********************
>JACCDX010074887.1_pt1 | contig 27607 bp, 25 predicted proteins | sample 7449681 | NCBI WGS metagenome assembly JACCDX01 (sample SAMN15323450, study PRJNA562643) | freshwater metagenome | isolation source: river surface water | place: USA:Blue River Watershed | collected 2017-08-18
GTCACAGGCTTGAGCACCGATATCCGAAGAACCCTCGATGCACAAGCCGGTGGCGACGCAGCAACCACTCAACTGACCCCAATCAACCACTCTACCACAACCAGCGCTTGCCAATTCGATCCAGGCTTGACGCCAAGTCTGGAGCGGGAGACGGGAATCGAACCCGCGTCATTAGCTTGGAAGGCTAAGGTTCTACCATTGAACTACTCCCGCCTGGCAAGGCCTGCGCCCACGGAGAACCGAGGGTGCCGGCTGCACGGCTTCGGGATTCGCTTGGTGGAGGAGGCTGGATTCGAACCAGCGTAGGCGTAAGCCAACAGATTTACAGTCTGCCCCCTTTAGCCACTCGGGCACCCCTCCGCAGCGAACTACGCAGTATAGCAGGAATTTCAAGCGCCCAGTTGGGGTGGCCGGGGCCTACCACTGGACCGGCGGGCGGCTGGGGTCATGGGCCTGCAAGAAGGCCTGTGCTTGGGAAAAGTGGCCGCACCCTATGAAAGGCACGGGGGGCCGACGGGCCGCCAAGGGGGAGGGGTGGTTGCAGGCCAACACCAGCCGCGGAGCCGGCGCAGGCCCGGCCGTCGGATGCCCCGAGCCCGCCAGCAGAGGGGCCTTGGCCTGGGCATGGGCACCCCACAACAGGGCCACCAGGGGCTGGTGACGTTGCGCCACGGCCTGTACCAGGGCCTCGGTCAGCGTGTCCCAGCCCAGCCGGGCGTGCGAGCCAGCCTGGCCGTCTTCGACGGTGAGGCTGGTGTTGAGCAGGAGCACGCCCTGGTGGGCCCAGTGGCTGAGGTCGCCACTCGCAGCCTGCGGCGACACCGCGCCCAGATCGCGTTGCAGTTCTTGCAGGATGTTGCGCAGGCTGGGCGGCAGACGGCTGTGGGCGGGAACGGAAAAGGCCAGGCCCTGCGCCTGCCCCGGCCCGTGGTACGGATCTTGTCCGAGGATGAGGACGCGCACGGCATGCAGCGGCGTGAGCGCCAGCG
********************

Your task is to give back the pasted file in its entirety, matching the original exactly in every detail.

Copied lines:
>JACCDX010074887.1_pt1 | contig 27607 bp, 25 predicted proteins | sample 7449681 | NCBI WGS metagenome assembly JACCDX01 (sample SAMN15323450, study PRJNA562643) | freshwater metagenome | isolation source: river surface water | place: USA:Blue River Watershed | collected 2017-08-18
GTCACAGGCTTGAGCACCGATATCCGAAGAACCCTCGATGCACAAGCCGGTGGCGACGCAGCAACCACTCAACTGACCCCAATCAACCACTCTACCACAACCAGCGCTTGCCAATTCGATCCAGGCTTGACGCCAAGTCTGGAGCGGGAGACGGGAATCGAACCCGCGTCATTAGCTTGGAAGGCTAAGGTTCTACCATTGAACTACTCCCGCCTGGCAAGGCCTGCGCCCACGGAGAACCGAGGGTGCCGGCTGCACGGCTTCGGGATTCGCTTGGTGGAGGAGGCTGGATTCGAACCAGCGTAGGCGTAAGCCAACAGATTTACAGTCTGCCCCCTTTAGCCACTCGGGCACCCCTCCGCAGCGAACTACGCAGTATAGCAGGAATTTCAAGCGCCCAGTTGGGGTGGCCGGGGCCTACCACTGGACCGGCGGGCGGCTGGGGTCATGGGCCTGCAAGAAGGCCTGTGCTTGGGAAAAGTGGCCGCACCCTATGAAAGGCACGGGGGGCCGACGGGCCGCCAAGGGGGAGGGGTGGTTGCAGGCCAACACCAGCCGCGGAGCCGGCGCAGGCCCGGCCGTCGGATGCCCCGAGCCCGCCAGCAGAGGGGCCTTGGCCTGGGCATGGGCACCCCACAACAGGGCCACCAGGGGCTGGTGACGTTGCGCCACGGCCTGTACCAGGGCCTCGGTCAGCGTGTCCCAGCCCAGCCGGGCGTGCGAGCCAGCCTGGCCGTCTTCGACGGTGAGGCTGGTGTTGAGCAGGAGCACGCCCTGGTGGGCCCAGTGGCTGAGGTCGCCACTCGCAGCCTGCGGCGACACCGCGCCCAGATCGCGTTGCAGTTCTTGCAGGATGTTGCGCAGGCTGGGCGGCAGACGGCTGTGGGCGGGAACGGAAAAGGCCAGGCCCTGCGCCTGCCCCGGCCCGTGGTACGGATCTTGTCCGAGGATGAGGACGCGCACGGCATGCAGCGGCGTGAGCGCCAGCG